As described previously, FBG sensors are fabricated in the core region of specially fabricated single mode low-loss germanium doped silicate optical fibers. The grating is the laser-inscribed region which has a periodically varying refractive index. This region reflects only a narrow band of light corresponding to the Bragg wavelength λB, which is related to the grating period Λ0:
Because of the applied strain, ε, there is a change in the wavelength, ΔλB, for the isothermal condition,
where Pe is the strain optic coefficient and is calculated as 0.793.
The Bragg wavelength is also changing with the reflective index. Any physical change in the fiber profile will cause variation of the reflective index. The variation of the Bragg wave length λB, as a function of change in the refractive index Δδn and the grating period δΛ0 is given below.
For the Gaussian fit, the sensor reflectivity can be expressed as
A major advantage of using FRP composites is the possibility of deciding on the number of layers and layup orientation based on the required structural behavior. In an FRP composite aerospace structure there are a number of layers with multiple orientations. The layers are placed one on top of the other and hence it is possible to embed FBG sensors in any layer during the manufacturing of the structure.
The process of embedding FBG sensors in FRP composites is quite complicated. The level of difficulty is largely dependent on the geometry of the part, lay-up configuration and embedding location of the sensors in the part. In general, FBG sensors will be placed closer to critical sections of the structure where high stress concentrations are predicted. However, in reality, locating FBG sensors in predicted locations are not always possible. On the other hand, reliance on a single sensor is not recommended as it is not possible to replace failed embedded sensors after manufacturing. As a result, many FBG sensors need to be embedded in the surrounding area closer to the critical locations of the structure to capture strain levels reliably.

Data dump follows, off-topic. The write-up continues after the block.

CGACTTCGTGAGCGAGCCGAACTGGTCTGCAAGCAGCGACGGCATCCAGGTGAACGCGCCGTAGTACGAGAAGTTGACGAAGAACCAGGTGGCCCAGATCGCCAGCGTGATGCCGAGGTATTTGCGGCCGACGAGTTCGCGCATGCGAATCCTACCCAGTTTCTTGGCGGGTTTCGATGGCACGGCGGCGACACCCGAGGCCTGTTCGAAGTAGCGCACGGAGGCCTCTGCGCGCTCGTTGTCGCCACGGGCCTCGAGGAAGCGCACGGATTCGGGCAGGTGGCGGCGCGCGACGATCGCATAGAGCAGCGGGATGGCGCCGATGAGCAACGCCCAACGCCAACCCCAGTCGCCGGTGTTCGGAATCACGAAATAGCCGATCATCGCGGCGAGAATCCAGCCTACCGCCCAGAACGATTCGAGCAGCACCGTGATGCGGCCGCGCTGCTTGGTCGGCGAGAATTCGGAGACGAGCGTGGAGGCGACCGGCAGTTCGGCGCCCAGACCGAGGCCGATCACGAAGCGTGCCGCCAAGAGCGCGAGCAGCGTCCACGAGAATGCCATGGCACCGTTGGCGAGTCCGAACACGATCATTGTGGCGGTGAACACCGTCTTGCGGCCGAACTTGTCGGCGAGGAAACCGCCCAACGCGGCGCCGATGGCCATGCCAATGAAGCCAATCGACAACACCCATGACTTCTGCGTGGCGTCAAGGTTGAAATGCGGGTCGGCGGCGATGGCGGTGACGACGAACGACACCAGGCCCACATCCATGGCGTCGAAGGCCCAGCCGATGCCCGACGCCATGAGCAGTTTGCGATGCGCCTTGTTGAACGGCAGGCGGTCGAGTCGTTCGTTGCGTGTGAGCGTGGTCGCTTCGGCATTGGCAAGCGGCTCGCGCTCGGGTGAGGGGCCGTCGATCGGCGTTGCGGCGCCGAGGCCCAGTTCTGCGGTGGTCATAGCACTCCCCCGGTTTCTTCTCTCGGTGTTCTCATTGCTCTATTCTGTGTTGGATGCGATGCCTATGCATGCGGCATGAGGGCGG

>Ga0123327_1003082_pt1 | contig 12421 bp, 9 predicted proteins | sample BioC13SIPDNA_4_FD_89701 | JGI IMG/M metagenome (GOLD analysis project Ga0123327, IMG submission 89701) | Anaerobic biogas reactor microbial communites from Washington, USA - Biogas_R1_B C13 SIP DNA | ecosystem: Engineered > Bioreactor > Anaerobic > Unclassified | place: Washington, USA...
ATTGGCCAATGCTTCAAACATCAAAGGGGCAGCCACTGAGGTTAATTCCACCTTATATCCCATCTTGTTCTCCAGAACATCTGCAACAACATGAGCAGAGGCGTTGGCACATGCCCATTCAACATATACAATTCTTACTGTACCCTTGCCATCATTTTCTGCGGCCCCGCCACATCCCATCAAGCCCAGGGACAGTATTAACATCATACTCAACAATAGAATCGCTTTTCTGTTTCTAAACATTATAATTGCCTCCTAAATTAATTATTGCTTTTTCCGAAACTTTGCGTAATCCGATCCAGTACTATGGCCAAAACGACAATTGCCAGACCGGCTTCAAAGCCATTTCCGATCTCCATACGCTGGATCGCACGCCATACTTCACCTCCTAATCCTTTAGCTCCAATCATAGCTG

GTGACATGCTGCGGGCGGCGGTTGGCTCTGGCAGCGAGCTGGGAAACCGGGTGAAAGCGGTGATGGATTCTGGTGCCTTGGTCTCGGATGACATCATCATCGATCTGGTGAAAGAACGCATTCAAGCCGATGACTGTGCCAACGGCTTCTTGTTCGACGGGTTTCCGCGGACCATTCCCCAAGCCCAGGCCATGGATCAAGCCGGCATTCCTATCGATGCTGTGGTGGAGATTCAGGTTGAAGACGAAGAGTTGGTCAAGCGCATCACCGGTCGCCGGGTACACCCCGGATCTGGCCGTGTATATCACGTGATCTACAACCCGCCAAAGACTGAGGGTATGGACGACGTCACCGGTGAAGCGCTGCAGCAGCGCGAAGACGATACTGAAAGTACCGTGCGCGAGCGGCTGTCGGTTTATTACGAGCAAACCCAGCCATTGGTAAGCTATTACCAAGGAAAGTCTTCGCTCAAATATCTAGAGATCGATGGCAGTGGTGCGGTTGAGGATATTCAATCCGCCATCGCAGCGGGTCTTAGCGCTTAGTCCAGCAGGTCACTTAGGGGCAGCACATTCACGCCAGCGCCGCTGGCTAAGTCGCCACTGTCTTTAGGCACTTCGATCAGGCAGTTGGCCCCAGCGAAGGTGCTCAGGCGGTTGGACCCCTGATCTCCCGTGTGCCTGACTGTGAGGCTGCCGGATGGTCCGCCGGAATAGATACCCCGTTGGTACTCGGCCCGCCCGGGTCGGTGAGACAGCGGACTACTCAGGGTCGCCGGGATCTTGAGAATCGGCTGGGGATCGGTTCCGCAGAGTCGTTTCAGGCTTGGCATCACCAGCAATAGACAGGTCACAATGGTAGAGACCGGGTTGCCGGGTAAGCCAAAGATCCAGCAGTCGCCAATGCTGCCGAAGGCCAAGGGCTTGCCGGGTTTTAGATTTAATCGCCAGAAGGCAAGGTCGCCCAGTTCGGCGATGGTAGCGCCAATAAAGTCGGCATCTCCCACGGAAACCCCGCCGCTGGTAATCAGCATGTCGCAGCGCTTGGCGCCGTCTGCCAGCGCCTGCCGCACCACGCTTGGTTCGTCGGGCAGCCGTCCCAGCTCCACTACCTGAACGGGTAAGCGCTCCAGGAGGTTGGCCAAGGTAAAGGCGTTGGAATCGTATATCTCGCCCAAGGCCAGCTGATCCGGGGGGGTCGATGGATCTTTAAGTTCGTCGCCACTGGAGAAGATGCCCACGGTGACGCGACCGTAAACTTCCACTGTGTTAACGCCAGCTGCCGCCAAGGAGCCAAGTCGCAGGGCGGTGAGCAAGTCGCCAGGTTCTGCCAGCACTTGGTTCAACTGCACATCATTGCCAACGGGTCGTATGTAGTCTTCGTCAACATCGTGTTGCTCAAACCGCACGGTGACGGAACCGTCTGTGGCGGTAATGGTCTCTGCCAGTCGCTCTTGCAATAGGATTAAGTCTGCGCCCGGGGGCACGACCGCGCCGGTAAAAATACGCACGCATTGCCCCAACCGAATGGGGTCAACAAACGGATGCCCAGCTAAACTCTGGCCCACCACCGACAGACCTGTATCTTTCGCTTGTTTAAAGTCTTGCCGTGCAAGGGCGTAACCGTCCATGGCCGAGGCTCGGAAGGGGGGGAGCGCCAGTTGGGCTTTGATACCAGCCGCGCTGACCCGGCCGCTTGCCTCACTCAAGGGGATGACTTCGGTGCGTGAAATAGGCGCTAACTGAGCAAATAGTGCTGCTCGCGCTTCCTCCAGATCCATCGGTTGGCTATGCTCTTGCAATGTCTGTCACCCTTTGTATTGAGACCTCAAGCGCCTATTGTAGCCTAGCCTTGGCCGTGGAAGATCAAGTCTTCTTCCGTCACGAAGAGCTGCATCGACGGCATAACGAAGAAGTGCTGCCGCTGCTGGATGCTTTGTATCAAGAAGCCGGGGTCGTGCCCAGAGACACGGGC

Figure 3.6 (a) Embedding FBG sensors and the support for the out coming end before sending to the autoclave. (b) Cured sample from the autoclave.
As such, multiplexed FBG sensors play a critical role in the SHM of aerospace structures. Normally in FRP, the damage starts from stress concentrations. In the process of implementing SHM systems, identification of the locations that have potential for damage is essential. Finite element analysis techniques are being widely used to identify stress concentrations and, hence, to locate FBG sensors. It is less likely that FBG sensors are placed in simple planer structures in real applications, apart from where the requirement is mere strain rather than the damage detection.
Difficulties associated with the manufacturing of composite structures with embedded FBG sensors are the main problem with placing FBG sensors in a complicated location. The aerospace industry’s advanced manufacturing technologies, (such as prepreg and autoclave process) creates hazards environments for brittle sensor. Every precaution needs to be taken to not apply loads on the sensor in the noncured resin matrix during the manufacturing process. With applied pressures as high as 700 kPa, even the egress ends of the sensors need to be supported to avoid breakage. It is essential to develop methods to protect FBG sensors during the FRP composite manufacturing processes. Since there is no way of replacing damaged FBG sensors after manufacturing of the component, a strict set of procedures must be developed to follow during manufacture.
Figure 3.6b shows a support given to the egress end of the sensor. Sometimes it is helpful to have an extra protective layer of rubber applied to the fiber to maximize the handling of samples without damage to the sensors.
FBG sensors are very good in strain measurements and the linear unidirectional sensitivity in the axial direction of the sensor is desirable for accurate and reliable strain readings. In such applications, the FBG sensor undergoes pure elongation or contraction and hence, the cross section always remains in a circular shape. In multidirectional loading cases, an FBG sensor may be subjected to torsional deformations other than linear elongation or contraction. For example, when a torque is applied to a composite sample which has an embedded FBG sensor, it undergoes a twist which may cause changes to its cross section.
Figure 3.7 Distortion of the peak due to applied torsion and tension combined loading.
Another possibility of changed cross section of FBG sensors under torsional loading is due to microbending of the grating. The embedded sensor is not always laid on the matrix and there is a possibility of laying an FBG between reinforced fibers. In case, if a structure is under lateral pressure, the fiber sitting on the FBG sensor will press the FBG sensor against the fibers, causing the sensor to experience microbends. These changes of the cross section of the FBG lead to changes in the refractive index of the core material of the sensor. Because the changes are not uniform along the grating length, the refractive index of the sensor unevenly varies along the grating length of the sensor causing distortion in the FBG spectra.